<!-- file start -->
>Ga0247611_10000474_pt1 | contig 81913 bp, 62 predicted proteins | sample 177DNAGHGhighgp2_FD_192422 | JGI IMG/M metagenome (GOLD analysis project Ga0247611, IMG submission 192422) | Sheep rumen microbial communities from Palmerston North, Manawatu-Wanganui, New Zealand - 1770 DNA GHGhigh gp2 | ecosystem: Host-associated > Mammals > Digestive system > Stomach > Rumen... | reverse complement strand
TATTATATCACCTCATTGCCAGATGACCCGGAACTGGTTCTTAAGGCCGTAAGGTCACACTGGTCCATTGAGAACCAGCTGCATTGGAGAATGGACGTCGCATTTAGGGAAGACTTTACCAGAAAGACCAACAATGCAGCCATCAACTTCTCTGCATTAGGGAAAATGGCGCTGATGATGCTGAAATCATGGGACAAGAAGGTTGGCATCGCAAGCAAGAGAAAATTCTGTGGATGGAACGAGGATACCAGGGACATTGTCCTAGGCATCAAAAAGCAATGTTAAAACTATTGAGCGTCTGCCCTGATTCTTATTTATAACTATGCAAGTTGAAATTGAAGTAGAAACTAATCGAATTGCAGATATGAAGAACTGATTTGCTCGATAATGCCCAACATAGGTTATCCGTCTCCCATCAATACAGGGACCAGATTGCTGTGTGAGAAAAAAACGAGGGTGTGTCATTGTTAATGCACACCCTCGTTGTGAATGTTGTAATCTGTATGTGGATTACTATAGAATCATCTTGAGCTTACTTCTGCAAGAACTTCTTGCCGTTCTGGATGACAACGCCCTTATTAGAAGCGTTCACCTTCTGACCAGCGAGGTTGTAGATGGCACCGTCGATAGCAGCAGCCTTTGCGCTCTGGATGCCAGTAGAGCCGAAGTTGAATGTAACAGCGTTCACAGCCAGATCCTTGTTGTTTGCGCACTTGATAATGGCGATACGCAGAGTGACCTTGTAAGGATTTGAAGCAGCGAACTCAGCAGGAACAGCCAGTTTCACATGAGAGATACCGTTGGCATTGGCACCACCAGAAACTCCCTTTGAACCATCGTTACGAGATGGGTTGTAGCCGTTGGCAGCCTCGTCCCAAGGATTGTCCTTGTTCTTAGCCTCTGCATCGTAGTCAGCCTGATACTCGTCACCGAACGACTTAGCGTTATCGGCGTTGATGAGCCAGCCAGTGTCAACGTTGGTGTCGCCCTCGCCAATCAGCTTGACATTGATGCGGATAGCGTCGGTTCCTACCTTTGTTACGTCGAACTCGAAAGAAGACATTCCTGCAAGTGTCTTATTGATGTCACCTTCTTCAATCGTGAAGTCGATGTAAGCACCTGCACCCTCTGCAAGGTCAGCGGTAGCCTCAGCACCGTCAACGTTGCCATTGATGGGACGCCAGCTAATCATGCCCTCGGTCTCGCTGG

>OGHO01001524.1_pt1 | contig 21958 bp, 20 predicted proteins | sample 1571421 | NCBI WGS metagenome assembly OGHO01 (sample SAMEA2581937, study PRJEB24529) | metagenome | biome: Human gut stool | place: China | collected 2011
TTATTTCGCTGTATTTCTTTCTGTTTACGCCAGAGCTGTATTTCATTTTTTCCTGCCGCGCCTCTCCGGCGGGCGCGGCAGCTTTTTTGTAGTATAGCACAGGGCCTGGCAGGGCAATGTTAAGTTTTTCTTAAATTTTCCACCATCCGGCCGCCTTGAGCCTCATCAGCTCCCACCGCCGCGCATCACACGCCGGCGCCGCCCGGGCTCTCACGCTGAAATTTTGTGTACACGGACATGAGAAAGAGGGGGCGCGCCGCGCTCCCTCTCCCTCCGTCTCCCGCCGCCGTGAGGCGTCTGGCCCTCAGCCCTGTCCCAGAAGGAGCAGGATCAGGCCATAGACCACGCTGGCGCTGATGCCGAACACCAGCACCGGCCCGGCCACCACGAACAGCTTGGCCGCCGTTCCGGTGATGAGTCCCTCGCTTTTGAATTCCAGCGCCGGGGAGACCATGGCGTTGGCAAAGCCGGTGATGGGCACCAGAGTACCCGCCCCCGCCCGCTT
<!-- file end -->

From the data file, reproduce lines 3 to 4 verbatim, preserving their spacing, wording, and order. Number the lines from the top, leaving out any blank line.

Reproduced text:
>OGHO01001524.1_pt1 | contig 21958 bp, 20 predicted proteins | sample 1571421 | NCBI WGS metagenome assembly OGHO01 (sample SAMEA2581937, study PRJEB24529) | metagenome | biome: Human gut stool | place: China | collected 2011
TTATTTCGCTGTATTTCTTTCTGTTTACGCCAGAGCTGTATTTCATTTTTTCCTGCCGCGCCTCTCCGGCGGGCGCGGCAGCTTTTTTGTAGTATAGCACAGGGCCTGGCAGGGCAATGTTAAGTTTTTCTTAAATTTTCCACCATCCGGCCGCCTTGAGCCTCATCAGCTCCCACCGCCGCGCATCACACGCCGGCGCCGCCCGGGCTCTCACGCTGAAATTTTGTGTACACGGACATGAGAAAGAGGGGGCGCGCCGCGCTCCCTCTCCCTCCGTCTCCCGCCGCCGTGAGGCGTCTGGCCCTCAGCCCTGTCCCAGAAGGAGCAGGATCAGGCCATAGACCACGCTGGCGCTGATGCCGAACACCAGCACCGGCCCGGCCACCACGAACAGCTTGGCCGCCGTTCCGGTGATGAGTCCCTCGCTTTTGAATTCCAGCGCCGGGGAGACCATGGCGTTGGCAAAGCCGGTGATGGGCACCAGAGTACCCGCCCCCGCCCGCTT